Now, she realizes that faith and the public square must be completely separated. “For pastors: I esteem your very important role. Please get out of politics.” But it goes beyond even that. The faithful themselves must simply “get comfortable with the fact that we live in a post-Christian culture.”

Napp Nazworth, who left the Christian Post after the site published a pro-Trump editorial, likewise sees the chief concern of Christians in the public square as a kind of self-flagellation: “The MAGA right…is not treating immigrants and refugees as people with dignity and worth.… Racism is such a problem on the MAGA right today.… If you find yourself in a coalition with white supremacists, it’s time to leave that coalition.” He is met with roaring applause.

Neumann, the former DHS staffer, has some thoughts on polls that showed American conservatives believed that “Islam and democracy were in conflict” and that new arrivals “threatened traditional American customs and values.” When asked “To what extent are these attitudes a threat to national security?” Neumann answers: “They are extremely dangerous.”

Again, though, it gets worse: “There are between 10 million to 30 million Americans who believe that violence is justified at times to achieve political ends. By the way, that meets the definition of terrorism.” I wonder if there is anyone in the world who does not believe that violence is justified at times to achieve political ends.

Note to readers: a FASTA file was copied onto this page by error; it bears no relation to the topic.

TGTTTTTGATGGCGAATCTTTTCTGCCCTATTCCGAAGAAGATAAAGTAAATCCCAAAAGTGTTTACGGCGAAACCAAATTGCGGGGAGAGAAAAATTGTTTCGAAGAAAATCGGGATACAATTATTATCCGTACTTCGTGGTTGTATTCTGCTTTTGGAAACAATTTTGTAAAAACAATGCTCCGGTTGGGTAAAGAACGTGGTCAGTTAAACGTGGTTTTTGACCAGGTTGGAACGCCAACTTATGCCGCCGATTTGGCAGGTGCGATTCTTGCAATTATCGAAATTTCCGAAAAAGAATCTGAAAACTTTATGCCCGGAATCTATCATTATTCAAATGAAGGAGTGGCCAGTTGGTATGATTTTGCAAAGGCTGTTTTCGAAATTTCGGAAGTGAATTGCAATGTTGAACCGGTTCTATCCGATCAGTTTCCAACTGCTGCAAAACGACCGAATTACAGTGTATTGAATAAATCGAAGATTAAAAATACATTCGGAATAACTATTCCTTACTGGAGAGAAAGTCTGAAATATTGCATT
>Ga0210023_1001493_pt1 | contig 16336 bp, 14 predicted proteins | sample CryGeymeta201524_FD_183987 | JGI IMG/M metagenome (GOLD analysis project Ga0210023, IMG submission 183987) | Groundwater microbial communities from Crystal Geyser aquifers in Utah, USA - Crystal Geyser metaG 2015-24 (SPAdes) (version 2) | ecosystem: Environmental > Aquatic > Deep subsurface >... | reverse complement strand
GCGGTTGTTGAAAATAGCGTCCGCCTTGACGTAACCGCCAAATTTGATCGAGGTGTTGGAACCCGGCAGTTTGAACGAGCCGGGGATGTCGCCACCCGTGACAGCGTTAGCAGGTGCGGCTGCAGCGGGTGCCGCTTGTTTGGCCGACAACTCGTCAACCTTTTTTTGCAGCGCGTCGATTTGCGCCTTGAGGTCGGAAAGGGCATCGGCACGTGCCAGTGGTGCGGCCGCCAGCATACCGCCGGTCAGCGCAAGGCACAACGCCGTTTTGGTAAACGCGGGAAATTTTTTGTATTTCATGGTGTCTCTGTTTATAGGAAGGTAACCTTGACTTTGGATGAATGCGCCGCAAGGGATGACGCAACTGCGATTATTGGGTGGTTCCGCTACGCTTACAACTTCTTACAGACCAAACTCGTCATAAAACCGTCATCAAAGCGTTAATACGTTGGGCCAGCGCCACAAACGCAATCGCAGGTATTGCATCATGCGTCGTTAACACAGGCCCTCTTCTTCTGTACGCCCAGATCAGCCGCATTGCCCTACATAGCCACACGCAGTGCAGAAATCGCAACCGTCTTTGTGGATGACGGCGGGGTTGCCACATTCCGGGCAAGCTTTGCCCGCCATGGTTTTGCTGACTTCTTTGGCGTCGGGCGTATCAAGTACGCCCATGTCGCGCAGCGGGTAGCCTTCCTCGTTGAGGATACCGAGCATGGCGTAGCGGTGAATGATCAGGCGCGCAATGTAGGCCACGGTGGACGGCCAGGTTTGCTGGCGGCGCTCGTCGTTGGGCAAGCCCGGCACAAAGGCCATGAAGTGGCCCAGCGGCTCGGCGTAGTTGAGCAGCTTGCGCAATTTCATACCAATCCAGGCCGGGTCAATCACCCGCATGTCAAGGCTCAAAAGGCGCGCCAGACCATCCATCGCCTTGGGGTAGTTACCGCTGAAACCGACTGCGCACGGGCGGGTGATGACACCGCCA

The first post-lunch panel, “Principled Leadership & National Security in the 21st Century,” is unlikely to offer me an answer. Kori Schake, foreign-policy guru of the American Enterprise Institute, expresses early on a hope that Putin’s invasion “shocks us into a renewed seriousness about foreign policy.”

At a summit where I’ve spotted more than a little Bush-Cheney memorabilia, the Atlantic‘s Tom Nichols draws a surprisingly critical comparison: “As an American it pains me to say, [Putin]’s not the first guy to make the ‘we will be greeted as liberators’ mistake.”

But Schake has the solution: “Civil society is the superpower of freedom.” Extra-governmental entities just need to take up the mantle of democracy. She points to “the hackers’ group Anonymous,” which has conducted anti-Russian cyber attacks, as an exemplar. “What free societies have is accountability,” Schake continues, “and authoritarian societies don’t.”

She adds that “we should be supporting Alexei Navalny,” a Russian politician whose domestic support tends to hover in the single digits.